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Wellington buildings to be structurally monitored in tech

Sent on behalf of Mark Futter, Global Seismic Data

A world-first monitoring system designed to save lives and improve resilience in an earthquake is being installed in buildings throughout Wellington City.

It can also be installed in key infrastructure, priority evacuation and lifeline routes.

The system uses a network of seismic data sensors to provide data on how infrastructure stands up to an earthquake. "Data from the network of seismic data sensors will be translated into reports on how each building performs across the city.

Steven McLauchlan, the global operations and supply chain director of developers Global Seismic Data says the world-first Structural Health Monitoring System (SHMS) will save lives.

"SHMS can instantly provide earthquake response information in cities, for first responders, engineers, building owners, insurers and the public.

"Aside from making cities safer, we are about life safety and impacting economies.

"We’re leading the world in creating the global standard for a new level of earthquake response, building seismic insights for resilience and sustainability across communities.

"We’re working with building owners and leading engineering and insurance companies around the world and as a result our system is being installed across 23 countries." Mr McLauchlan says.

One of those building owners is Ian Cassels, of The Wellington Company, who is installing the seismic monitoring system across his portfolio as part of their continual plan to improve; stronger buildings, safer outcomes resilience.



"This system provides us with invaluable information about how our building portfolio performs in an earthquake," he says.

Firstly this provides us with real time information to manage and prioritise access for post event occupancy. "This will be invaluable in terms of accessing whether buildings need to be evacuated or if they are safe to re-enter. "

Secondly we will have specific detailed information to enable us to confidently target our seismic upgrade investment to create safer and more resilient buildings for our tenants and the Wellington community, Mr Cassells says.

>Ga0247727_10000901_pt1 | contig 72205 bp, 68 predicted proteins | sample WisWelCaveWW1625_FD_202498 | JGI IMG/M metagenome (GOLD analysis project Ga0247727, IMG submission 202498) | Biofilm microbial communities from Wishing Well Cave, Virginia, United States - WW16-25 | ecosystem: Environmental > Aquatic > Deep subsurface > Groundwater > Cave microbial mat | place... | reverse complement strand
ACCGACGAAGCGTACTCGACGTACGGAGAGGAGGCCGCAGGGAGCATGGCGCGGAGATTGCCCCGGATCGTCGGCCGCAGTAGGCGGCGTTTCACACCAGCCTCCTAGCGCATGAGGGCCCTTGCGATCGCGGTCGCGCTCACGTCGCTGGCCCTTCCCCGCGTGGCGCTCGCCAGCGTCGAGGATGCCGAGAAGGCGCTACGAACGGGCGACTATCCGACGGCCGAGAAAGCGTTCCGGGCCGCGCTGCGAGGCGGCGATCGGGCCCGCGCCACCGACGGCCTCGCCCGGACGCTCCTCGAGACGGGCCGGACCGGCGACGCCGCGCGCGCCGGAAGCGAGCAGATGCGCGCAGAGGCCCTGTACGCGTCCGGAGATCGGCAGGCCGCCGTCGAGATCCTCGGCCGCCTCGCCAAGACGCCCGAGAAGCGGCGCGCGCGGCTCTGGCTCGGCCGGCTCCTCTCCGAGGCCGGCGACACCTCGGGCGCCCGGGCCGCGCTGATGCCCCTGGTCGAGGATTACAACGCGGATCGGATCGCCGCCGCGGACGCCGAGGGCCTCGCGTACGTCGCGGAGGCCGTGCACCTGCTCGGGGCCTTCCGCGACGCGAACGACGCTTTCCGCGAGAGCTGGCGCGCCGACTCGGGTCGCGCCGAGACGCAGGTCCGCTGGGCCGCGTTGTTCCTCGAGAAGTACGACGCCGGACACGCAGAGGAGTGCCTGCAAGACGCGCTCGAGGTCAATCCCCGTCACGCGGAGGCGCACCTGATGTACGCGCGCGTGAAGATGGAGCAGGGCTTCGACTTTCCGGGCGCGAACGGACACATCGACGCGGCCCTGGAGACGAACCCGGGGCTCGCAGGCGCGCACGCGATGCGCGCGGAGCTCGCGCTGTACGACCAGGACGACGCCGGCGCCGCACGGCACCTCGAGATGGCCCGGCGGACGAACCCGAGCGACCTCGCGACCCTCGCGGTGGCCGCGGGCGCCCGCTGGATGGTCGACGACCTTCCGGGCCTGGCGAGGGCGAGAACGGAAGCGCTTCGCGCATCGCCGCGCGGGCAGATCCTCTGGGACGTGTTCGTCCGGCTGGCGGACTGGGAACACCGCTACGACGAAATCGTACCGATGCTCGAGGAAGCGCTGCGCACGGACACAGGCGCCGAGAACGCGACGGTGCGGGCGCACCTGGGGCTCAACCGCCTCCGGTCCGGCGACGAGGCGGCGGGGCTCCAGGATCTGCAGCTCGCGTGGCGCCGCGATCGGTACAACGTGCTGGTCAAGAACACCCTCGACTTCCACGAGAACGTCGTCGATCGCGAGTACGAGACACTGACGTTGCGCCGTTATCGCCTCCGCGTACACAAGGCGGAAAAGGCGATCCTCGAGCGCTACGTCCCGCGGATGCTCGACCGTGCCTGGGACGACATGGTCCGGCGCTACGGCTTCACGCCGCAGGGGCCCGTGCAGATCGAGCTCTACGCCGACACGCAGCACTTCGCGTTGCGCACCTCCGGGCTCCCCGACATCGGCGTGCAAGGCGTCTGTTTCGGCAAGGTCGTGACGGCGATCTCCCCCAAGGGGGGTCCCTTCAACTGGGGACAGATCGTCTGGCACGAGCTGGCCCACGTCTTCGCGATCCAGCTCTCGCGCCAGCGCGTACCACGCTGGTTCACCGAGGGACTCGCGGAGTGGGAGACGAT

Wellington Chamber of Commerce Chief Executive John Milford says Global Seismic Data’s system is a welcome addition to the city’s resilience.

"SHMS provides real-time, practical information and this will help improve our processes for managing risk, readiness, response and recovery. While we currently receive information on how strong an earthquake is and where it is, we don’t have fine detail on how ground motion varies building geography, nor its effect throughout our Cities buildings.

"The system collects and analyses the sensor data for each individual building, enabling engineers evaluate the building’s design model based on the real data. Results are sent immediately to buildings engineers and is also instantly available for emergency management teams if required to be used for priority assessments and triage helping the direction of resources as to what assets need to be checked as a priority.

"Business supports anything that makes the city safer and more resilient, and better understanding how infrastructure has performed and how soon it can be re-entered is a big part of that.

"It will be very useful in understanding how earthquakes or degradation over time might affect Wellington’s building’s as a whole and how we can best respond when disaster strikes."

"Getting businesses back up and running as soon as possible after a big quake is crucial to our economy and people’s livelihoods, and Global Seismic Data’s system will help make that happen."


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